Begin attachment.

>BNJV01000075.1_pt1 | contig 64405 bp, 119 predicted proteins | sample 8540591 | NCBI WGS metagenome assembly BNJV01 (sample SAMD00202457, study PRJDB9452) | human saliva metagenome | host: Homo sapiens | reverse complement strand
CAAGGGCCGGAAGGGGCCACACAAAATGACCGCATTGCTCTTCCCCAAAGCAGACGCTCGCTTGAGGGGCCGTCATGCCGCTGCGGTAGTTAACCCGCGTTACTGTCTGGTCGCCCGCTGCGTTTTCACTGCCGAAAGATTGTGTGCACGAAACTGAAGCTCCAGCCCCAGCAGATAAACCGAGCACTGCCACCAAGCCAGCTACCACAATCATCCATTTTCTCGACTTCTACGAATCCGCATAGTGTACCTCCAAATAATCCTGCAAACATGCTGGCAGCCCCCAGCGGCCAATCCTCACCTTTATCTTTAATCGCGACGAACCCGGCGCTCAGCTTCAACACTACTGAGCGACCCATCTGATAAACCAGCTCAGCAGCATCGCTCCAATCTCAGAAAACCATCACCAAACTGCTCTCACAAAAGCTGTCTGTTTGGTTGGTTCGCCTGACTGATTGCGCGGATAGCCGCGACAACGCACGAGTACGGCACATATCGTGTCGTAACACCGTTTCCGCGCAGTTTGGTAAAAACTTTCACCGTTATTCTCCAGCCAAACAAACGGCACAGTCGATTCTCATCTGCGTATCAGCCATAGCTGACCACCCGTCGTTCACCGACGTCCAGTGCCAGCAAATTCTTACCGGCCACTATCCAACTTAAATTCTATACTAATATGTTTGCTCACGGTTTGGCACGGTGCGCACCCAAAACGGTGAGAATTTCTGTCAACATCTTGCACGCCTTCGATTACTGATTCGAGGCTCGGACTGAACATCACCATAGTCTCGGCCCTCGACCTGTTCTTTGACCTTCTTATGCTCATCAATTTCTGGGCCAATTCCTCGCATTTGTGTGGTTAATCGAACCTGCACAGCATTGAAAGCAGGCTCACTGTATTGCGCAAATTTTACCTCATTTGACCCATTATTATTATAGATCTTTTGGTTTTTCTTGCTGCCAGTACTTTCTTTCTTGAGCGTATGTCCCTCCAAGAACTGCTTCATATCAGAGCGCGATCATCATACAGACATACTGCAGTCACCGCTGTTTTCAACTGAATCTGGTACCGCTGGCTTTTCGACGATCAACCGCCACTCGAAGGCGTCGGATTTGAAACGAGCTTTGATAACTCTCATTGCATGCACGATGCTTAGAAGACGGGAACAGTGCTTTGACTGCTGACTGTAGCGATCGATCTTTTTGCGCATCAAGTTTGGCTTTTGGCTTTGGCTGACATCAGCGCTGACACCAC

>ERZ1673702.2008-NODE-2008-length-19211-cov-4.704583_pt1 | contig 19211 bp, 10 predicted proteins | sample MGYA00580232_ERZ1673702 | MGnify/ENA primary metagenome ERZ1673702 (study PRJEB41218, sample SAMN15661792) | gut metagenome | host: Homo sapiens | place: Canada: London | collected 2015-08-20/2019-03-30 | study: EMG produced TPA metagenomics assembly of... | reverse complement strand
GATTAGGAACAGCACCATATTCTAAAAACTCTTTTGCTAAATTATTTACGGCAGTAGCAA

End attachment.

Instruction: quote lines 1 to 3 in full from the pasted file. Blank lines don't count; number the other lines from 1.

>BNJV01000075.1_pt1 | contig 64405 bp, 119 predicted proteins | sample 8540591 | NCBI WGS metagenome assembly BNJV01 (sample SAMD00202457, study PRJDB9452) | human saliva metagenome | host: Homo sapiens | reverse complement strand
CAAGGGCCGGAAGGGGCCACACAAAATGACCGCATTGCTCTTCCCCAAAGCAGACGCTCGCTTGAGGGGCCGTCATGCCGCTGCGGTAGTTAACCCGCGTTACTGTCTGGTCGCCCGCTGCGTTTTCACTGCCGAAAGATTGTGTGCACGAAACTGAAGCTCCAGCCCCAGCAGATAAACCGAGCACTGCCACCAAGCCAGCTACCACAATCATCCATTTTCTCGACTTCTACGAATCCGCATAGTGTACCTCCAAATAATCCTGCAAACATGCTGGCAGCCCCCAGCGGCCAATCCTCACCTTTATCTTTAATCGCGACGAACCCGGCGCTCAGCTTCAACACTACTGAGCGACCCATCTGATAAACCAGCTCAGCAGCATCGCTCCAATCTCAGAAAACCATCACCAAACTGCTCTCACAAAAGCTGTCTGTTTGGTTGGTTCGCCTGACTGATTGCGCGGATAGCCGCGACAACGCACGAGTACGGCACATATCGTGTCGTAACACCGTTTCCGCGCAGTTTGGTAAAAACTTTCACCGTTATTCTCCAGCCAAACAAACGGCACAGTCGATTCTCATCTGCGTATCAGCCATAGCTGACCACCCGTCGTTCACCGACGTCCAGTGCCAGCAAATTCTTACCGGCCACTATCCAACTTAAATTCTATACTAATATGTTTGCTCACGGTTTGGCACGGTGCGCACCCAAAACGGTGAGAATTTCTGTCAACATCTTGCACGCCTTCGATTACTGATTCGAGGCTCGGACTGAACATCACCATAGTCTCGGCCCTCGACCTGTTCTTTGACCTTCTTATGCTCATCAATTTCTGGGCCAATTCCTCGCATTTGTGTGGTTAATCGAACCTGCACAGCATTGAAAGCAGGCTCACTGTATTGCGCAAATTTTACCTCATTTGACCCATTATTATTATAGATCTTTTGGTTTTTCTTGCTGCCAGTACTTTCTTTCTTGAGCGTATGTCCCTCCAAGAACTGCTTCATATCAGAGCGCGATCATCATACAGACATACTGCAGTCACCGCTGTTTTCAACTGAATCTGGTACCGCTGGCTTTTCGACGATCAACCGCCACTCGAAGGCGTCGGATTTGAAACGAGCTTTGATAACTCTCATTGCATGCACGATGCTTAGAAGACGGGAACAGTGCTTTGACTGCTGACTGTAGCGATCGATCTTTTTGCGCATCAAGTTTGGCTTTTGGCTTTGGCTGACATCAGCGCTGACACCAC

>ERZ1673702.2008-NODE-2008-length-19211-cov-4.704583_pt1 | contig 19211 bp, 10 predicted proteins | sample MGYA00580232_ERZ1673702 | MGnify/ENA primary metagenome ERZ1673702 (study PRJEB41218, sample SAMN15661792) | gut metagenome | host: Homo sapiens | place: Canada: London | collected 2015-08-20/2019-03-30 | study: EMG produced TPA metagenomics assembly of... | reverse complement strand